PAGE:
Michigan Basketball: Wolverines' 5 Keys to Winning the Big Ten
Prior to the start of its 2013-14 campaign, the Michigan basketball team was expected to finish third in the Big Ten Conference. Now, with Mitch McGary facing back surgery and an ankle injury hobbling Glenn Robinson III, the Wolverines' conference title hopes are beginning to fade away.
There is still some hope for Michigan, though. As long as the Wolverines can execute the following five keys, they will be in the hunt until the very end.
However, the Maize and Blue cannot afford any further injuries, as their road to the Big Ten title is already going to be difficult enough without McGary. If Robinson misses significant time, or Jon Horford were to suffer an injury again, Michigan will have no chance to stay in contention.
Glenn Robinson III and Nik Stauskas Playing Like Pros
With Mitch McGary sidelined for the foreseeable future, Michigan will have to lean heavily on its two remaining stars in order to win the Big Ten. If Glenn Robinson III and Nik Stauskas fail to play like the highly touted NBA draft prospects they are, the Wolverines' league title hopes are very bleak.
As Stauskas proved in Thursday night's win over Minnesota, he does not always need to score in bunches to be productive. The sophomore shooting guard dished out seven assists to overcome a 3-of-7 shooting performance. Getting to the charity stripe on eight occasions and making seven of those attempts allowed Stauskas to finish with 14 points.
Those kind of all-around performances are why Stauskas' stock is on the rise, according to Brendan F. Quinn of Mlive.com.
Following a sluggish start to the 2013-14 campaign, Robinson is finally looking like the NBA draft lottery pick some thought he could be, per Nick Baumgardner of Mlive.com.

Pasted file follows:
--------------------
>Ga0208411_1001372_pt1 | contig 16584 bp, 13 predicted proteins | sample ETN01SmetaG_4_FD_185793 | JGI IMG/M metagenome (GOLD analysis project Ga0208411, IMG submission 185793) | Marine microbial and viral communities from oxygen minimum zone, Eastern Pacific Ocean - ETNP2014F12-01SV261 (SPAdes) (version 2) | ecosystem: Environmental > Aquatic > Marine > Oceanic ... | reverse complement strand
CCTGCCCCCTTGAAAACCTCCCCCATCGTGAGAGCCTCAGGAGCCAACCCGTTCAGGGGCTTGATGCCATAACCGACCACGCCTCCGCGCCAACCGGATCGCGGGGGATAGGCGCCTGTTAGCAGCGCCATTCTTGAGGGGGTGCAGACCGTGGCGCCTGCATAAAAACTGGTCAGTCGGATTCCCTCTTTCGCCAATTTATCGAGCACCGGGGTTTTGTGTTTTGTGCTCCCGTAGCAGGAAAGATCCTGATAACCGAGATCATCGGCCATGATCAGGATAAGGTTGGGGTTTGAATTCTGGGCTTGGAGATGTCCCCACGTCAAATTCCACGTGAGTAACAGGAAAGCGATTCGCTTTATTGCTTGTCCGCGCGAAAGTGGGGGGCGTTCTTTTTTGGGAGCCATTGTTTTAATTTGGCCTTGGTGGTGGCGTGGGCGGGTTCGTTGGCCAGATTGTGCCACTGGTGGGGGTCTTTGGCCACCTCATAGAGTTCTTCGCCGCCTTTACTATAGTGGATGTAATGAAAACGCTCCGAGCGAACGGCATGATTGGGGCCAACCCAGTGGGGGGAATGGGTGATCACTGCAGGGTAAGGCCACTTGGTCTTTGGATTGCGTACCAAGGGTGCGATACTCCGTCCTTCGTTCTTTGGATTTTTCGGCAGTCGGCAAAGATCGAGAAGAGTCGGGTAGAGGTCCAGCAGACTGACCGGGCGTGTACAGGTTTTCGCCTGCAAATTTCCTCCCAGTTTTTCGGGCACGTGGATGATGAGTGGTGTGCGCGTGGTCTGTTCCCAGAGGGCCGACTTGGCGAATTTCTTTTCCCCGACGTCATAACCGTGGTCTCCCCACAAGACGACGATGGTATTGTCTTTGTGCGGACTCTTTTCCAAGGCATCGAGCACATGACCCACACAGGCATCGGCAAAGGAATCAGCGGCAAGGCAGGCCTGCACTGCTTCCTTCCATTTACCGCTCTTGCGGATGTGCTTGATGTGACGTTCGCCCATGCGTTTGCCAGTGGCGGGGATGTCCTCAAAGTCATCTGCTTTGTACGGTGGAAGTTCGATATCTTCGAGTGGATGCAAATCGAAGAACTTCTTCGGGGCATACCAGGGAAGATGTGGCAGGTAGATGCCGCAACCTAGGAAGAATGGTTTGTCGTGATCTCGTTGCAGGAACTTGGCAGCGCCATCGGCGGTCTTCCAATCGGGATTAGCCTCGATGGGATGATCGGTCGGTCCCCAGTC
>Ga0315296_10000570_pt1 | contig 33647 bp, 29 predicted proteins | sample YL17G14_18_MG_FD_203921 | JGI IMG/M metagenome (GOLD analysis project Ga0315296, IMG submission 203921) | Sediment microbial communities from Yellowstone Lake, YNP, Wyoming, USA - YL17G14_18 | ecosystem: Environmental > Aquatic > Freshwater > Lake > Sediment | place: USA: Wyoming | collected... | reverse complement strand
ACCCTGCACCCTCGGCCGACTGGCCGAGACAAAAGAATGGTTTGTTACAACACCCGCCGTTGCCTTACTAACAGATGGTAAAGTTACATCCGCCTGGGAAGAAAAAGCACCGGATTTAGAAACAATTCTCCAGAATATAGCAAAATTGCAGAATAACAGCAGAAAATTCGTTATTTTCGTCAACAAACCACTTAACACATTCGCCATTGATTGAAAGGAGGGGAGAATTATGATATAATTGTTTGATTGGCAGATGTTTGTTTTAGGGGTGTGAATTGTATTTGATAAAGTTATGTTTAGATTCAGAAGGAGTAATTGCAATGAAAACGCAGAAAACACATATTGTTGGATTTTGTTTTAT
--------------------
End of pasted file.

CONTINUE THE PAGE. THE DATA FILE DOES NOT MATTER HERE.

In the four games leading up to Michigan's conference-opener, the 6'6", 220-pound Robinson averaged 19.3 points, 4.8 rebounds and shot 66.7 percent from the field. A slight dip in those numbers would only be natural, but the Wolverines need Robinson to be a big-time performer every night.
Unfortunately, health is once again an issue for the sophomore small forward. Robinson suffered an ankle injury against the Golden Gophers and his status is once again up in the air.
Without him, Michigan's Big Ten title hopes are doomed.
Big Minutes from Jon Horford and Jordan Morgan
The two players who may very well wind up determining whether or not Michigan is a legitimate Big Ten contender are big men Jon Horford and Jordan Morgan. Neither has the dynamic athleticism that Mitch McGary brought to the position and neither is a big-time scorer with the two averaging a combined 7.5 points per game.
Thankfully, the Wolverines do not need them to carry the scoring load. Glenn Robinson III, Nik Stauskas and the rest of the Michigan guards can do that.
Michigan simply needs its duo of veteran bigs to be efficient on offense and not be a hindrance in the post on defense. Finishing dump-offs from Stauskas and Co. near the basket are going to be necessities for Horford and Morgan as well.
It appears as though Horford is on the right track. The Grand Ledge, Mich., product has scored 24 points on 10-of-15 shooting and grabbed 14 rebounds in Michigan's last two games.
Morgan was limited to just 31 minutes against Holy Cross and Minnesota. However, he still made the most of his minutes and cashed in on 4-of-5 attempts, did not commit a turnover and reeled in seven boards.